The TWELFTH LAW of metamerism might very well be placed in logical order as the first. It is the law of lipomerism, and asserts that just as the metameric condition is produced by a change in the bodies of the descendants of unisegmental ancestors, so highly metamerized forms -i.e. strongly segmented forms with specialized regions of differentiated metameres may gradually lose their metamerized structure and become apparently and practically unisegmental animals. The change here contemplated is not the atrophy of terminal segments one by one so as to reduce the size of the animal and leave it finally as a single somite. On the contrary, no loss of size or of high organization is necessary. But one by one, and gradually, the metameric grouping of the bodily structures disappears. The cuticle ceases to be thickened in rings the muscles of the body-wall overrun their somite boundaries. Internal septa disappear. The nerve-ganglia concentrate or else become diffused equally along the cords; one pair of renal coelomoducts and one pair of genital coelomoducts grow to large size and remain the rest disappear. The appendages atrophy or become limited to one or two pairs which are widely dislocated from their ancestral position. The animal ceases to present any indication of metameric repetition of parts in its entire structure. Degrees in this process are frequently to be recognized. We certainly can observe such a change in the posterior region of some Arthropods, such as the hermit-crabs and the spiders. Admitting that the Echiurids are descended from Chaetopoda, such a change has taken place in them, amounting to little short of complete lipomerism, though not absolutely complete.
Recent suggestions as to the origin of the Mollusca involve the supposition that such an effacement of once well-marked metamerism has occurred in them, leaving its traces only in a few structures such as the multiple gill-plumes and shell-shields of the Chitons and the duplicated renal sacs of Nautilus.
A further matter of importance in this connexion is that when the old metameres have been effaced a new secondary segmentation may arise, as in the jointed worm-like body of the degenerate Acarid, Demodex folliculorum.
Such secondary annulation of the soft body calls to mind the secondary annulation of the metameres of leeches and some earthworms. Space does not permit of more than an allusion to this subject; but it is worth while noting that the secondary annuli marking the somites of leeches and Lumbricidae in definite number and character are perhaps comparable to the redundant pairs of appendages on the hinder somites of A pus, and are in both cases examples of independent repetition of tegumentary meromes a sort of ineffectual attempt to subdivide the somite which only prevails on the more-readily susceptible meromes of the integument.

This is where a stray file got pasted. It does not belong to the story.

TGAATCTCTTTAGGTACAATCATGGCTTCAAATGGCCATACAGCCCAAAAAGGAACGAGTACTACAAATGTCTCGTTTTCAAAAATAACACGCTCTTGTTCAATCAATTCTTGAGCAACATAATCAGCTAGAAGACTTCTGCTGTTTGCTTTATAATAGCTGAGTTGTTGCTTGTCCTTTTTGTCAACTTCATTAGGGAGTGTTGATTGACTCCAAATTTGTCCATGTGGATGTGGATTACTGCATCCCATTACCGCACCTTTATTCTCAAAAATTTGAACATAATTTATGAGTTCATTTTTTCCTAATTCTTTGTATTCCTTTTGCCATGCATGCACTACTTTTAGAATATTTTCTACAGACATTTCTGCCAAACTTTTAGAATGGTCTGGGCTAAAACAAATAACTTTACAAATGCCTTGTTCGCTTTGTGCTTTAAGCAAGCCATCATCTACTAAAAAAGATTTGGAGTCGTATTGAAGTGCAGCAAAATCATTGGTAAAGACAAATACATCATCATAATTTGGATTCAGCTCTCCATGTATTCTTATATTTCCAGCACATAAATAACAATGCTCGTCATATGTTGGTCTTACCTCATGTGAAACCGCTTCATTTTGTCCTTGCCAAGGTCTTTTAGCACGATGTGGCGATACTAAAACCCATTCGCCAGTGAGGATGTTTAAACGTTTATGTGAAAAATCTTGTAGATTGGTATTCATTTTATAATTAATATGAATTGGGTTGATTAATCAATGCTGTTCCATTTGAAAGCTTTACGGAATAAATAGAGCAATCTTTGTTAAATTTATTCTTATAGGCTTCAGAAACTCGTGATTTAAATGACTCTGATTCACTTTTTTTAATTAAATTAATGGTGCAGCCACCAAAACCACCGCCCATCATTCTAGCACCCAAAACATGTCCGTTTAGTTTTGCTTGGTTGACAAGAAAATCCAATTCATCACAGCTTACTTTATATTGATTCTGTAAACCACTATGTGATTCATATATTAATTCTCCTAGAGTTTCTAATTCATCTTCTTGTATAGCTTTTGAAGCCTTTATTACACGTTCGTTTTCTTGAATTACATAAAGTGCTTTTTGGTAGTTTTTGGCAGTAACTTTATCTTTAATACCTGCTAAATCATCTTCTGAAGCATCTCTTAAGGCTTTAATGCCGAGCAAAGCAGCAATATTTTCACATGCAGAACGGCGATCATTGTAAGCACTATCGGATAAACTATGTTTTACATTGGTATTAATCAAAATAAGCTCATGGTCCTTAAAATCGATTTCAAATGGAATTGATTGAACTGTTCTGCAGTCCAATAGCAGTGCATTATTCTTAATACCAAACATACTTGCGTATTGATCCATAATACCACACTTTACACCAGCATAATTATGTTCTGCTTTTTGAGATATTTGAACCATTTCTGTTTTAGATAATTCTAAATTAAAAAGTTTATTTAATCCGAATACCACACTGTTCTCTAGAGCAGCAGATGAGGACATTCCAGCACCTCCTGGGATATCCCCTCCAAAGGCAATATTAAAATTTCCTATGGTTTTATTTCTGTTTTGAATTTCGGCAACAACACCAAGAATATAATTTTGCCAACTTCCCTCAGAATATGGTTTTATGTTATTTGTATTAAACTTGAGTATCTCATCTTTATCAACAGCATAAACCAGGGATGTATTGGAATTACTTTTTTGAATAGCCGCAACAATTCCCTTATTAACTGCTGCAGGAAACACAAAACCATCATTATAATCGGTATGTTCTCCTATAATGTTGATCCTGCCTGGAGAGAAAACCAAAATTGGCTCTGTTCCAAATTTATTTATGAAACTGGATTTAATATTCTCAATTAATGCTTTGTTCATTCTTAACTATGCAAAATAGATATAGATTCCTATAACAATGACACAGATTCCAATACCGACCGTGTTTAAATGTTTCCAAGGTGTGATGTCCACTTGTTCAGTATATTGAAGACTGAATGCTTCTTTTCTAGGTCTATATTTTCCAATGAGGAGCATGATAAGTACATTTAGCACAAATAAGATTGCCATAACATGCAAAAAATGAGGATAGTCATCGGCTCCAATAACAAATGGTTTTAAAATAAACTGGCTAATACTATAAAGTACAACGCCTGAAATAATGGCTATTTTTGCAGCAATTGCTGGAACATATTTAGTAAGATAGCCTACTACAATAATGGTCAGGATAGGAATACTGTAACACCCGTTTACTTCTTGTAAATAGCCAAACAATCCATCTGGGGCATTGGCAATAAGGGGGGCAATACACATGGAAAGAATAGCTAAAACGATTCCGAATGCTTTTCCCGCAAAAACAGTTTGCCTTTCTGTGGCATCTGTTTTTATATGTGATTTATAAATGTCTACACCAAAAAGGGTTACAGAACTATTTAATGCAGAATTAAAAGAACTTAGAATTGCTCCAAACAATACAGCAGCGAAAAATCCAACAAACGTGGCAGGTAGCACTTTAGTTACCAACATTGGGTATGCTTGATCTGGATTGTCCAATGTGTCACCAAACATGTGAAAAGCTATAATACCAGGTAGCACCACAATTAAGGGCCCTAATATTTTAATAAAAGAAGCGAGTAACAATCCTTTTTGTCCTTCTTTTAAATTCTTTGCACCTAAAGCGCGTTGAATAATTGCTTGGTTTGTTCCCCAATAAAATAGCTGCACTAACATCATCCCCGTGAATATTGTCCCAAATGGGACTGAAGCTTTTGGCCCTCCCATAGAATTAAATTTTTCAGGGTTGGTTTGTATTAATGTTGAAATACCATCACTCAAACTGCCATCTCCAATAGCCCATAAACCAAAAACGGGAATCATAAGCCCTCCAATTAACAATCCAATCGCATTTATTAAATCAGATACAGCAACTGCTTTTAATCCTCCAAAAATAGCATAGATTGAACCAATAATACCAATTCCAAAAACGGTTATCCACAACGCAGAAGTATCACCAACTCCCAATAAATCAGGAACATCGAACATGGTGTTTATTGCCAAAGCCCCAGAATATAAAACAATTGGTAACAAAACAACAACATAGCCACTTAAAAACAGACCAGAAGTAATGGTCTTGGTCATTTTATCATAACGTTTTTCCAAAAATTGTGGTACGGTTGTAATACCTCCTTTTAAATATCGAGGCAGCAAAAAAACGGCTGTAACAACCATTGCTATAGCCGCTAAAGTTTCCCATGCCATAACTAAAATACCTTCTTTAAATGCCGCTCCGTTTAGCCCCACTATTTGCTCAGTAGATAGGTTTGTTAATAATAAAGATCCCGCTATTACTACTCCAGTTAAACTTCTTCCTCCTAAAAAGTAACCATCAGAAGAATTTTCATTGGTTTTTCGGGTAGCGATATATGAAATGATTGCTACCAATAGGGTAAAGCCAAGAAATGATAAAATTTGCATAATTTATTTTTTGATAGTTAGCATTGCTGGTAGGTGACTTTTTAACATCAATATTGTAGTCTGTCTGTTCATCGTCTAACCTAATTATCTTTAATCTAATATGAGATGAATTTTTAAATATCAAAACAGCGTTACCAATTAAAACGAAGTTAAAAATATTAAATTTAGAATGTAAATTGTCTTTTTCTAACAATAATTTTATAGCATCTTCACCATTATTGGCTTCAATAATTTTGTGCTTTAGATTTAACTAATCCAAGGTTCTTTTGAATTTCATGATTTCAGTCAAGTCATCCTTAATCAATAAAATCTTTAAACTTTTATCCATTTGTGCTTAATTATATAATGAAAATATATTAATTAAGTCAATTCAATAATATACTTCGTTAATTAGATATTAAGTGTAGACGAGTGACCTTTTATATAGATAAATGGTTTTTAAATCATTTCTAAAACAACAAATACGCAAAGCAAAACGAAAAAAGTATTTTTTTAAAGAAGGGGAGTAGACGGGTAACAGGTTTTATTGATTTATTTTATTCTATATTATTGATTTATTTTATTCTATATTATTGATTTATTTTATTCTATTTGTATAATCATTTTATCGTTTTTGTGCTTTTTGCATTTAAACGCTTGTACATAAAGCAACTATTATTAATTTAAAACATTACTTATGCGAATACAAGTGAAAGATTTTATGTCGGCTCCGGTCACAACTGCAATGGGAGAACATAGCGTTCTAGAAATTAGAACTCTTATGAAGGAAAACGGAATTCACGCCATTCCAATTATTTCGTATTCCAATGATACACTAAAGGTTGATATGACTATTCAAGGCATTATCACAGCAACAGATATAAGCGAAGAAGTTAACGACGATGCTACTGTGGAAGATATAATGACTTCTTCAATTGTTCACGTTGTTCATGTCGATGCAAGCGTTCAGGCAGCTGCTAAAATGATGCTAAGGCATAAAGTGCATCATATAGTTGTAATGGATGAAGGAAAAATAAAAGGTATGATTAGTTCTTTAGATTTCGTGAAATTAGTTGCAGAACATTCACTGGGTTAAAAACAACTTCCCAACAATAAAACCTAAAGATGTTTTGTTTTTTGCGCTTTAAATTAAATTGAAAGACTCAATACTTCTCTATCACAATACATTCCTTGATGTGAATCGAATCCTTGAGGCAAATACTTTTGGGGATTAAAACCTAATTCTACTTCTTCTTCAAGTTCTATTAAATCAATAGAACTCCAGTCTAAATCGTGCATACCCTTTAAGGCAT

The last law of metamerism which we shall attempt to formulate here, as the THIRTEENTH, relates to the fusion or blending of neighbouring somites. Fusion of adjacent somites has often been erroneously interpreted in the study of Arthropoda. There are, in fact, very varying degrees of fusion which need to be carefully distinguished. The following generalization may be formulated. " The homologous meromes of two or more adjacent somites tend to fuse with one another by a blending of their substance. Very generally, but not invariably, the fused meromes are found as distinct separated structures in the embryo of the animal, in which they unite at a later stage of growth." The fusion of neighbouring meromes is often preceded by more or less extensive atrophy of the somites concerned, and by arrest of development in the individual ontogeny. Thus, a case of fusion of partially atrophied somites may simulate the appearance of incipient merogenesis or formation of new somites, and, vice versa, incipient merogenesis may be misinterpreted as a case of fusion of once separate and fully-formed somites.
A very complete fusion of somites is that seen on the head of Arthropoda. The head or prosoma of Arthropoda is a tagma consisting of one, two, or three prosthomeres or somites in front of the mouth and of one, two, three, up to five or six opisthomeres. The cephalic tagma or prosoma may thus be more or less sharply divided into two subtagmata, the prae-oral and the post-oral.
(E. R. L.)
Note - this article incorporates content from Encyclopaedia Britannica, Eleventh Edition, (1910-1911)